7 interesting facts about the life and culture of the Incas (8 photos)

Category: Archeology, PEGI 0+
22 May 2024

The Indian tribe of the Incas founded an amazing civilization that never ceases to amaze its descendants. Just look at the Pisac astronomical observatory, in which the Incas precisely coordinated their activities with the celestial bodies. In this post you will learn interesting facts about the culture and life of this amazing people.

1. Pregnant Inca women followed many conventions

They were not allowed to see people sick, injured or dead, because this could lead, as they thought, to their child being born thin or ugly. They were not allowed to turn their backs to the sun; it was believed that this could cause difficult childbirth. They breastfed their children, they even had formulas that, according to tradition, increased milk production. Some of the options included infusions of sweet potato leaves, chocolate hazelnut smoothie, and others. If a woman gave birth to twins, she was taken out into the streets with a wreath of flowers and a grand celebration was held for her, since she was considered a woman of great fertility.

2. The ritual of boys entering adulthood

This civilization had rituals that marked the transition of a young man into adulthood, and they consisted, in particular, of tests of strength, courage, and dexterity. After approval, a ceremony was held at which they received a “varachikui,” which means “loincloth,” a kind of underwear. Women did not wear anything like that.

3. Education

When a child turned six years old, the Incas gave him a “godfather” who was supposed to be a member of the Council of Elders. After this, a ceremony was held in which his hair and nails were cut and he was given the name chosen by his parents. As for education, it was given depending on the position in society. The education system was based on four years of education. The first year they studied the Quechua language, the second - the divine origin of the people, the third - they were taught to use the quipu (knot writing), and in the fourth year they delved into history and moral standards.

4. Food

The Incan diet was based on potatoes, corn and grains. Most often, guinea pig meat was eaten regularly. The most common dishes were soups and stews, traditional Andean food. Fruits and vegetables that grow at lower altitudes were included in the diet a little later.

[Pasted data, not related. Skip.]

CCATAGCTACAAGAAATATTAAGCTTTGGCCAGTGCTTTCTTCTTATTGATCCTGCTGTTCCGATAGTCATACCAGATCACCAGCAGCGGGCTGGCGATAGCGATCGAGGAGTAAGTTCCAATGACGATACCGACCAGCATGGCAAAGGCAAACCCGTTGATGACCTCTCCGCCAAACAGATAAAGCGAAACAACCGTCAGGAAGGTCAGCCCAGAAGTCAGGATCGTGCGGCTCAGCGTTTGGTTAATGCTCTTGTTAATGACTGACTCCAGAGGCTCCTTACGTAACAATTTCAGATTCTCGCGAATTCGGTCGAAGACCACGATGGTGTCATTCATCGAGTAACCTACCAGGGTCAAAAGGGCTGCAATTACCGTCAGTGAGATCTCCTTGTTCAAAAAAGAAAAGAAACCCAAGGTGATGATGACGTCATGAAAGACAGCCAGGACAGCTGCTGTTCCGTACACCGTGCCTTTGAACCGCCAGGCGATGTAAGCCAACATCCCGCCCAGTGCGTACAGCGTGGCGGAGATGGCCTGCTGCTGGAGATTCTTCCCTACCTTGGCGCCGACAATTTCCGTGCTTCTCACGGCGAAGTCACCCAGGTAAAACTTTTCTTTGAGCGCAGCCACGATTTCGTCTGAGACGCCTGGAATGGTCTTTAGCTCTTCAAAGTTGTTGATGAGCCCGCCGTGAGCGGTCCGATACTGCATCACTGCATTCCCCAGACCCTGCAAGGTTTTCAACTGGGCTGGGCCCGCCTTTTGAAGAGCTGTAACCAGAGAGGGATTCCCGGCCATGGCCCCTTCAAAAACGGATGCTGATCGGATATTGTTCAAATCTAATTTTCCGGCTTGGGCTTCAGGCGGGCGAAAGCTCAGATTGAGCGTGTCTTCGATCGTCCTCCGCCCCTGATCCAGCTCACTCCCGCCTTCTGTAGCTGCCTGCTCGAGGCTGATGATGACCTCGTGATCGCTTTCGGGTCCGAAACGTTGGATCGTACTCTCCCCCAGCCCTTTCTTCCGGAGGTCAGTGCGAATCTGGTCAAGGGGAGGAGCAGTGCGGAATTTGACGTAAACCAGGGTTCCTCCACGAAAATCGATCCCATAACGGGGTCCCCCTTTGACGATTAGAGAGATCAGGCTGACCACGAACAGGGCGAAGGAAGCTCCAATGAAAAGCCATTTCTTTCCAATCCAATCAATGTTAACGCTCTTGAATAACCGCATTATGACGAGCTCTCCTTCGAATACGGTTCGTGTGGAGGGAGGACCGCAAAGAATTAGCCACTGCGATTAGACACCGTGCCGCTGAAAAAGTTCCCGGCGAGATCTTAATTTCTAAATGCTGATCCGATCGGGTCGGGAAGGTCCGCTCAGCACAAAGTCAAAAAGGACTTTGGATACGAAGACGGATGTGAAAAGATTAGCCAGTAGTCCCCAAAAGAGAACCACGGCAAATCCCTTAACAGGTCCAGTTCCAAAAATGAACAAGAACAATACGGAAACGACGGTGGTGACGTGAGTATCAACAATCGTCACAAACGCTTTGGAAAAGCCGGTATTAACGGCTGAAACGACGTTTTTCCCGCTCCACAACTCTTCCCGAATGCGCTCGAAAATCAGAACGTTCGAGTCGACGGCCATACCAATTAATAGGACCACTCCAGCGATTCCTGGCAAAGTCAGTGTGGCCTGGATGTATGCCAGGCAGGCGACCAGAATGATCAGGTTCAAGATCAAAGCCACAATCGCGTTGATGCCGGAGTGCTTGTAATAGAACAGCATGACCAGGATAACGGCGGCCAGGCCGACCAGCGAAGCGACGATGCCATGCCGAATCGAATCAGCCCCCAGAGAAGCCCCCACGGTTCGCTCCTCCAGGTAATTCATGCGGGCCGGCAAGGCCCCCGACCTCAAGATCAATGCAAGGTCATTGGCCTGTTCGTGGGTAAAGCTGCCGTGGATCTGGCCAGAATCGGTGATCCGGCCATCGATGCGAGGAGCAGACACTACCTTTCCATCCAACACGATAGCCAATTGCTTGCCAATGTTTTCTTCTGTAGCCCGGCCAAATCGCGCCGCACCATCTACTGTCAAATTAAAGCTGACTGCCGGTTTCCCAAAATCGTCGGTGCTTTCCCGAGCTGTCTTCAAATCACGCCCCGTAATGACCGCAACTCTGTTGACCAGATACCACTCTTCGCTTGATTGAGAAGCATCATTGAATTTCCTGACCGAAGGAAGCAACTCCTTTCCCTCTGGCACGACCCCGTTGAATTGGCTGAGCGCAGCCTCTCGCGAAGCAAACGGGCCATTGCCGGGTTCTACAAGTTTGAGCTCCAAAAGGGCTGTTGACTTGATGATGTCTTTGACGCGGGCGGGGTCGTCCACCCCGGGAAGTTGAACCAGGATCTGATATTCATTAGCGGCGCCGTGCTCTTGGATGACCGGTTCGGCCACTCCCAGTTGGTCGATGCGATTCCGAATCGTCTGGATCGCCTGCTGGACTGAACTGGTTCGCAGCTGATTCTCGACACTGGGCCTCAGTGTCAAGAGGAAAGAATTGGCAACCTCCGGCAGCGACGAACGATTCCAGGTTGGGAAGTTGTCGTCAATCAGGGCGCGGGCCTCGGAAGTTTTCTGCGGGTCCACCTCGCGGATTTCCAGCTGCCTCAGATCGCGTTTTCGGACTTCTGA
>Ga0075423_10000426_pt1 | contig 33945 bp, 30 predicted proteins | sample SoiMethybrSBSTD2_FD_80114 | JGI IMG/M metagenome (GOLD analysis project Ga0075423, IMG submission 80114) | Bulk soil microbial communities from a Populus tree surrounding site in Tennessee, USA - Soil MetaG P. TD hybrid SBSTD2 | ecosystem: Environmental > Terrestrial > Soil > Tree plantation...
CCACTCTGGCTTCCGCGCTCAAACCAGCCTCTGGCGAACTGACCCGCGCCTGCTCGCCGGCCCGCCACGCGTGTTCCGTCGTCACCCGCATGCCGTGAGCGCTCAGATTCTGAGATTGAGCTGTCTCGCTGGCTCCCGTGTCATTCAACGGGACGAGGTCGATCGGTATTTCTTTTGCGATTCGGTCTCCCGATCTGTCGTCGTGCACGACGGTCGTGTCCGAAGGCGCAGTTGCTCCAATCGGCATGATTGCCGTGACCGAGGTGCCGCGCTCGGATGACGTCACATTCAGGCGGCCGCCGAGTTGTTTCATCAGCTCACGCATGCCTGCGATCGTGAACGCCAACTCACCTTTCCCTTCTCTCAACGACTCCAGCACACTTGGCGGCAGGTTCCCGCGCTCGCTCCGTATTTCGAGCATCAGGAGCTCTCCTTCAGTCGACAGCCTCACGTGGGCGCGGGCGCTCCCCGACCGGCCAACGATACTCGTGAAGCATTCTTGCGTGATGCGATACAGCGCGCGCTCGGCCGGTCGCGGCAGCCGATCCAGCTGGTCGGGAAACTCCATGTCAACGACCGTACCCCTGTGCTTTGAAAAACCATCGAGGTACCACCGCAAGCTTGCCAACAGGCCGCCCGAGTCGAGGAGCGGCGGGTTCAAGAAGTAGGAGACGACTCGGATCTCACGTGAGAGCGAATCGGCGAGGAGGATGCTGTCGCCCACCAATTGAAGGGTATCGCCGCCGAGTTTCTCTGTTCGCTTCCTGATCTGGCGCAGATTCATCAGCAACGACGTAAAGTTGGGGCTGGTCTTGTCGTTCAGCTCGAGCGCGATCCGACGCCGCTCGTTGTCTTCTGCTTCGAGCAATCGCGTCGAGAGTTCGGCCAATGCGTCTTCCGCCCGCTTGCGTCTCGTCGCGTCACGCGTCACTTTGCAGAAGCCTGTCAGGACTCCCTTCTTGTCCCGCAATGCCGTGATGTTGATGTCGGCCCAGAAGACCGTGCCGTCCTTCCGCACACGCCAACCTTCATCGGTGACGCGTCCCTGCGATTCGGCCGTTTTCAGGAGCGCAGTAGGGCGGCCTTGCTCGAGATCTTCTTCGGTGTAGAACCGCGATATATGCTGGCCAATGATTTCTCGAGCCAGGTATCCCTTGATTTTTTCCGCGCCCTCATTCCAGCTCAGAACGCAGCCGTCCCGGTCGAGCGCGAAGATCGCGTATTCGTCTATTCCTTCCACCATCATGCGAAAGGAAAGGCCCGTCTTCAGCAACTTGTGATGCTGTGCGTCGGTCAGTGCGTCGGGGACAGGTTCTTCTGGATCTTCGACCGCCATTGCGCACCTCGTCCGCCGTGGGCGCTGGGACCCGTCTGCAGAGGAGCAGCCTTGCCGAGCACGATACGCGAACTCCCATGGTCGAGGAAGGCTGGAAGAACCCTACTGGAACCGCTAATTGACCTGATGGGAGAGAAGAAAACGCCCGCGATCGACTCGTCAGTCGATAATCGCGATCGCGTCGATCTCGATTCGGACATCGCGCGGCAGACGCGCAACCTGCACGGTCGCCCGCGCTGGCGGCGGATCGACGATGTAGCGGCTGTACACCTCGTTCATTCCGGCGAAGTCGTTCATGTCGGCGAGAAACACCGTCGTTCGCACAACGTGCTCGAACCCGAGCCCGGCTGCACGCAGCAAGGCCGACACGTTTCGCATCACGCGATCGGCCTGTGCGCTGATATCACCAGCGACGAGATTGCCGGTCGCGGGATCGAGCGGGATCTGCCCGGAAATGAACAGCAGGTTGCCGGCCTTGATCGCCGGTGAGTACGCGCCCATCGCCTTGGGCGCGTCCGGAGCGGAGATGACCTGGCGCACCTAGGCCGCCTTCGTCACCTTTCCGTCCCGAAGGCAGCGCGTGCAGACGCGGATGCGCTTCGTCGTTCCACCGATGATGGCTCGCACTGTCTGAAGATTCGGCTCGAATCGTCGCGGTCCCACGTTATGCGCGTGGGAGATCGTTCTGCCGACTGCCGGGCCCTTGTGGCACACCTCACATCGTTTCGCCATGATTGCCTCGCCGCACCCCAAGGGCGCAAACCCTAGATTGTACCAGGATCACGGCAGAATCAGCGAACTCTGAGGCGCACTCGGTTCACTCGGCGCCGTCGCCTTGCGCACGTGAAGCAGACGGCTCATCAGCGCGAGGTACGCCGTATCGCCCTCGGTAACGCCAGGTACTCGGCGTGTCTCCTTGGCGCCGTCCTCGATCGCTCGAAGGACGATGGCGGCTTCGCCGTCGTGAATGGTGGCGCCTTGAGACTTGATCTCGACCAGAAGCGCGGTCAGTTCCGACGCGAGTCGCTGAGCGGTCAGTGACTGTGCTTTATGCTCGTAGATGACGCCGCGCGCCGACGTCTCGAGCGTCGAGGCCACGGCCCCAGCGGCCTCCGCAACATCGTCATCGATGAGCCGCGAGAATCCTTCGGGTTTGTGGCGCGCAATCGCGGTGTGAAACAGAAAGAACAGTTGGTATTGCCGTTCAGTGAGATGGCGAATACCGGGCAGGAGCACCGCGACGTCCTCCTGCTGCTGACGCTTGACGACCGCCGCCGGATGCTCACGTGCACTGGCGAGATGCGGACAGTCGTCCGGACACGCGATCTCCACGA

5. Construction

The Inca Empire knew very well how to build in such a way that buildings could withstand destructive earthquakes, which is why many intact buildings remain to this day. The buildings had many geometric features that were carefully planned to help the structure remain stable during both small and long-term earthquakes. But the most amazing engineering breakthrough of the Incas was the way they fit their building blocks tightly together, but at the same time they were installed in such a way that they would not break during an earthquake.

6. Writing

A quipu is one common rope to which others are tied, hanging freely. Their number is not limited by anything, except perhaps by the volume of information that they wanted to convey. Among other things, the color of the threads also played a huge role. Different types of knots, different types of threads in the dexterous hands of “kipukamajoki,” as the “chroniclers” were called after knot writing, could store huge amounts of information. In this way, all information was collected from all corners of the Empire and transmitted directly to the emperor. But so far none of the modern scientists and historians have been able to “read” the kippa and unravel the language of the knots.

7. The deceased ruler took part in events

When an Inca ruler died, he was carefully mummified to ensure that he would be preserved for eternity. This is because the rulers were considered children of the Sun. These mummies wore magnificent clothes and also gold. After the funeral rituals, the monarch was placed in the palace in which he lived, and a butler was appointed to take care of him. This was believed to guarantee bountiful harvests and fertility of livestock. Usually mummies remained in their places, but sometimes they were brought to various important ceremonies.

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